Issues surrounding the participation of adolescents with cancer in clinical trials in the UK


address: Anne McTiernan, Oncology Research Office, 3rd Floor Jules Thorn, The Middlesex Hospital, Mortimer Street, London W1T 3AA, UK (e-mail:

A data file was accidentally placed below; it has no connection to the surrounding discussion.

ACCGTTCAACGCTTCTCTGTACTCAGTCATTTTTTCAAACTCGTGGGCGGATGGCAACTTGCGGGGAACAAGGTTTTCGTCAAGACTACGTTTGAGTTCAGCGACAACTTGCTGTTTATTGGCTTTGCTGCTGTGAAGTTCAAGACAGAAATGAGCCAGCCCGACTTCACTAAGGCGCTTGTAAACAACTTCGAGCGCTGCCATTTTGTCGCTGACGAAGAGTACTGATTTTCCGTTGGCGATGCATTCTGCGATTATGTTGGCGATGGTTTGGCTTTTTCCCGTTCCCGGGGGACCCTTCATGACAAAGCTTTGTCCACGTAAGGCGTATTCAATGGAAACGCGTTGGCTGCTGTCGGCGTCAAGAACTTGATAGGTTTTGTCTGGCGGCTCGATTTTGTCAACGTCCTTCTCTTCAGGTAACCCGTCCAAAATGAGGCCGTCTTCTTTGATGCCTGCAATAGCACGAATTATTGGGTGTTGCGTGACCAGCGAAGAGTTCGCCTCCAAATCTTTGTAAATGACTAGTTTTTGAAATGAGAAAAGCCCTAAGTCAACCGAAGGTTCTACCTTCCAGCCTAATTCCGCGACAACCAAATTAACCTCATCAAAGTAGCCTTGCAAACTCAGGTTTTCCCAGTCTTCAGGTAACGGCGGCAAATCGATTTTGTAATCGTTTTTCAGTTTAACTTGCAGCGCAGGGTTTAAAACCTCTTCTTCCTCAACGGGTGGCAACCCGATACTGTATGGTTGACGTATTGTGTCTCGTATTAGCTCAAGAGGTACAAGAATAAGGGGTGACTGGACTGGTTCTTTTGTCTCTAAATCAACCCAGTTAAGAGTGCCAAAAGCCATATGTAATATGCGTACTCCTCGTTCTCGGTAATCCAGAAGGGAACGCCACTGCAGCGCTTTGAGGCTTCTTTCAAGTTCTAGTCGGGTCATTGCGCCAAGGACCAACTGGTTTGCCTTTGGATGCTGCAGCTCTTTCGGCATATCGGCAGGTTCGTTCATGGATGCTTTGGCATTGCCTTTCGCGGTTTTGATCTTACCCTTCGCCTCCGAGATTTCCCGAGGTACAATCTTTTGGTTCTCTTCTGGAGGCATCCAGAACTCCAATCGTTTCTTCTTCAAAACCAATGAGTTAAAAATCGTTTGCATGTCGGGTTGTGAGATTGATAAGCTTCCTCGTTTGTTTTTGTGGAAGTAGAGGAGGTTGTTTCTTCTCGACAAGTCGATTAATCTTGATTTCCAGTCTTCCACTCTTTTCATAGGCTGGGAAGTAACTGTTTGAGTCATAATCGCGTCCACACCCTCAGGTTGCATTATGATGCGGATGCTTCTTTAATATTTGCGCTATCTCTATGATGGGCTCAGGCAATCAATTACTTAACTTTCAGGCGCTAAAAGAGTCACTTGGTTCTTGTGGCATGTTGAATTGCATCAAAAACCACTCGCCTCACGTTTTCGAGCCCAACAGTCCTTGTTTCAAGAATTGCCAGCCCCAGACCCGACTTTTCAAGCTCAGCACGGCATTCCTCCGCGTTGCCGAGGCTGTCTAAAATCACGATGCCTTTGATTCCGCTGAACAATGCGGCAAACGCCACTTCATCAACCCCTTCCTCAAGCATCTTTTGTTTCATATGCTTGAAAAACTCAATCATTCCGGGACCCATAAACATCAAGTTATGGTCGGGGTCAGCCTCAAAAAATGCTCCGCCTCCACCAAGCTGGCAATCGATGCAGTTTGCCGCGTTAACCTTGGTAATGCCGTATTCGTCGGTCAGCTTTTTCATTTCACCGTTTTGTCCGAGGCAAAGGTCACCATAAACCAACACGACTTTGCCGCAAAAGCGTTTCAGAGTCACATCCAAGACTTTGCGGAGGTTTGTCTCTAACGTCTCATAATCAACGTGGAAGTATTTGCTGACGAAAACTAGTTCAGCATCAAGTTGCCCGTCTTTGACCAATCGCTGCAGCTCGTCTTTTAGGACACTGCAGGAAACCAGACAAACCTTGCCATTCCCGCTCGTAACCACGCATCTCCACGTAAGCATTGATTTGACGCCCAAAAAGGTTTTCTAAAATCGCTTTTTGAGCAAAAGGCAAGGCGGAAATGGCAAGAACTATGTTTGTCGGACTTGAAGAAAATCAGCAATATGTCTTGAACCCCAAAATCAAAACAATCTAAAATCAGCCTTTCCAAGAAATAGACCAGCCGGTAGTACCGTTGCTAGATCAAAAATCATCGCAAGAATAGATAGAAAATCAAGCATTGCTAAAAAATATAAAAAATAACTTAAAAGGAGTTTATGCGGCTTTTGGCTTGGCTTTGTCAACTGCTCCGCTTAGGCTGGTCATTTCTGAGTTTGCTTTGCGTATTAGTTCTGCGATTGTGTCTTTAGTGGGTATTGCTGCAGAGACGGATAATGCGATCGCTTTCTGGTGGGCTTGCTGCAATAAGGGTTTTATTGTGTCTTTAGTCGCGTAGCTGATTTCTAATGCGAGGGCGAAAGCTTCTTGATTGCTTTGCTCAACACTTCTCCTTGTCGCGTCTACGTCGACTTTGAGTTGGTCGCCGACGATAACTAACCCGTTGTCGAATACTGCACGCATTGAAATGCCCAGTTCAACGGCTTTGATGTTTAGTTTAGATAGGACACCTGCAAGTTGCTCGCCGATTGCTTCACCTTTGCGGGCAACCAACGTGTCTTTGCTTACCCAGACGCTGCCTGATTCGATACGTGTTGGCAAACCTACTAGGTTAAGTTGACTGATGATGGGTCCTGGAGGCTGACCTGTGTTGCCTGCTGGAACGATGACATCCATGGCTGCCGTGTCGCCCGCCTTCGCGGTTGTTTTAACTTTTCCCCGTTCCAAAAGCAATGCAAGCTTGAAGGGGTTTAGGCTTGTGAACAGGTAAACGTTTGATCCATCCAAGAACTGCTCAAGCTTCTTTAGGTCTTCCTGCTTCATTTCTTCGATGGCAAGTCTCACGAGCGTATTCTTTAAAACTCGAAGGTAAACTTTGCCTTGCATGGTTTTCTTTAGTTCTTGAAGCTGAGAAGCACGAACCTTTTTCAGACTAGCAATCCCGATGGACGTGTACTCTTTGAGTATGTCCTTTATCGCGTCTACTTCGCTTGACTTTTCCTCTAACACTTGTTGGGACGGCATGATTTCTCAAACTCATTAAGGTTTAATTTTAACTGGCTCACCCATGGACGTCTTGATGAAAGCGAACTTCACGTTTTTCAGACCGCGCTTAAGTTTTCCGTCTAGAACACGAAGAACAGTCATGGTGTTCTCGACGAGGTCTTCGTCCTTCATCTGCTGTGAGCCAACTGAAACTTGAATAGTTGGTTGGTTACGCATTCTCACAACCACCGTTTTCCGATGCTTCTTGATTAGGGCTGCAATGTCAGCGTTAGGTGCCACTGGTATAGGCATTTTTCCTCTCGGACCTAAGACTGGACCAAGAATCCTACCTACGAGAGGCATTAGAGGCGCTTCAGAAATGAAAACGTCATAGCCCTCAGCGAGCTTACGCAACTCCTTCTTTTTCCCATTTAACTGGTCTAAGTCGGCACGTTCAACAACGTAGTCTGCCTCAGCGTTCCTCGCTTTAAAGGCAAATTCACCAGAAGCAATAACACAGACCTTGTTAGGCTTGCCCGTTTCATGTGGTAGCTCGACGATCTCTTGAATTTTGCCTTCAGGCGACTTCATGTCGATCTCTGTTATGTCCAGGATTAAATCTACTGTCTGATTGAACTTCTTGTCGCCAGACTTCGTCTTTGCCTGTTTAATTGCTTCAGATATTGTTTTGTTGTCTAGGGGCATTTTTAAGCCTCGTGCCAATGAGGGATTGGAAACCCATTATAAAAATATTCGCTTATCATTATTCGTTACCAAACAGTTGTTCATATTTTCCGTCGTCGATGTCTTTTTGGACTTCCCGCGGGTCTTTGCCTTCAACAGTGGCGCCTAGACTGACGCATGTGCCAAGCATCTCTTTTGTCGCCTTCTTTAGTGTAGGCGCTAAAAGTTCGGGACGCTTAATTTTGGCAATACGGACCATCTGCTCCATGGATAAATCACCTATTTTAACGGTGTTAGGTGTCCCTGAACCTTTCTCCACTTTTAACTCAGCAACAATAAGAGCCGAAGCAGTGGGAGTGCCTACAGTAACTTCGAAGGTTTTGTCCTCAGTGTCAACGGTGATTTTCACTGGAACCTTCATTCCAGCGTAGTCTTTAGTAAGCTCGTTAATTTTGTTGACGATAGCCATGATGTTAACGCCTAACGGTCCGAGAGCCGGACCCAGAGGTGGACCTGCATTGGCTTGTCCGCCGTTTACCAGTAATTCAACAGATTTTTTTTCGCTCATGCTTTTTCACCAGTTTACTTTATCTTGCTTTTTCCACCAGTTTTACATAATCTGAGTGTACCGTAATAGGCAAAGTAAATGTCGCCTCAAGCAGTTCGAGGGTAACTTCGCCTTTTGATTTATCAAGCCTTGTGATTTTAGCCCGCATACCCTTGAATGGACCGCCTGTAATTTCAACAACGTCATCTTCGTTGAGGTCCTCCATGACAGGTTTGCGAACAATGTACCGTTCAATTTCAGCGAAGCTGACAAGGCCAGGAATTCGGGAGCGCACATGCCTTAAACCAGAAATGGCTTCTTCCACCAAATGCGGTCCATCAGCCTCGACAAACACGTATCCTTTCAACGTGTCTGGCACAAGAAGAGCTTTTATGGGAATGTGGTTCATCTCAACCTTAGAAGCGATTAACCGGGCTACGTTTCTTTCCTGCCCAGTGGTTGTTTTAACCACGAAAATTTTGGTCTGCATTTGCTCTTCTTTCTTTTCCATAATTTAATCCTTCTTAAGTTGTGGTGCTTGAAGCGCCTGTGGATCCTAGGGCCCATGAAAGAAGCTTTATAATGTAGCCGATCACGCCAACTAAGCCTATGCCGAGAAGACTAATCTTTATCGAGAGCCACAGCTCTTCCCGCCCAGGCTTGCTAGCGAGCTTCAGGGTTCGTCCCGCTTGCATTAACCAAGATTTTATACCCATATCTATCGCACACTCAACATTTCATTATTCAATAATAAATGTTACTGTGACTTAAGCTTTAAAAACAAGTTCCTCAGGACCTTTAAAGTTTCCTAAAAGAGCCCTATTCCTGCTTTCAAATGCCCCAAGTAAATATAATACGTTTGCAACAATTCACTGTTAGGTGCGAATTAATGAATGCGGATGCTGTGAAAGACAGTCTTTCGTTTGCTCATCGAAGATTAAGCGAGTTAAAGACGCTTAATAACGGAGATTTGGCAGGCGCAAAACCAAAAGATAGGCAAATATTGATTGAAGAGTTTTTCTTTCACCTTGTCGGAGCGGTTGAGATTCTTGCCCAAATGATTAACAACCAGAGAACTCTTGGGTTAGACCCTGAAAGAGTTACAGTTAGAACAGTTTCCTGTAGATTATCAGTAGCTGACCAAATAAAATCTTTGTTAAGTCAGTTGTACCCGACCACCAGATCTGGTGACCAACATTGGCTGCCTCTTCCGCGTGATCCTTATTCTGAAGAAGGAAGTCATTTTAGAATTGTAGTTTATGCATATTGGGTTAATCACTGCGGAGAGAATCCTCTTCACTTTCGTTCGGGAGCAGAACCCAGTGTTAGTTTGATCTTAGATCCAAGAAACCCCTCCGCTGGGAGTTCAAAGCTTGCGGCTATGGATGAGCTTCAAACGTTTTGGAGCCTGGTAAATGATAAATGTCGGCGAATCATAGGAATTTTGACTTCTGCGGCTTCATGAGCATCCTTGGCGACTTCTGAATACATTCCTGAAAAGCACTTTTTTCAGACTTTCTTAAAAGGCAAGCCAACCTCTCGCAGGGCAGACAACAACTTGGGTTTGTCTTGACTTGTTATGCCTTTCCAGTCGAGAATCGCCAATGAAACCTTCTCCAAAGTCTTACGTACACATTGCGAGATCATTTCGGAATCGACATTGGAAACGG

Cancer in adolescents is rare with approximately 600 adolescents being diagnosed with cancer in the UK each year. With such small numbers, clinical trials are imperative if improvements in treatment and prognosis are to be achieved. However, the availability of such trials and the issues surrounding clinical trials in adolescents with cancer has rarely been reviewed. There are a number of issues regarding clinical trials that are particularly pertinent to this group. Primarily, despite evidence that adolescents with cancer fare better when treated on clinical trials, it would appear that adolescents do not have equal access to trials because of the fragmentation of adolescent cancer care between adult and paediatric oncology. For those who are treated within clinical trials, issues of informed consent need to be addressed, such as who should give consent and the provision of age-appropriate information. Finally, it has been suggested that adolescents are less compliant with treatment than both their adult and paediatric counterparts. As many adolescents with cancer can now been cured, this should be an area of great concern and more research is needed to ascertain the full extent of the problem and ways of overcoming it. The availability of clinical trials, along with the issues surrounding clinical trials in adolescents, need to be addressed if continued improvements in the outcome of this group of patients are to be seen.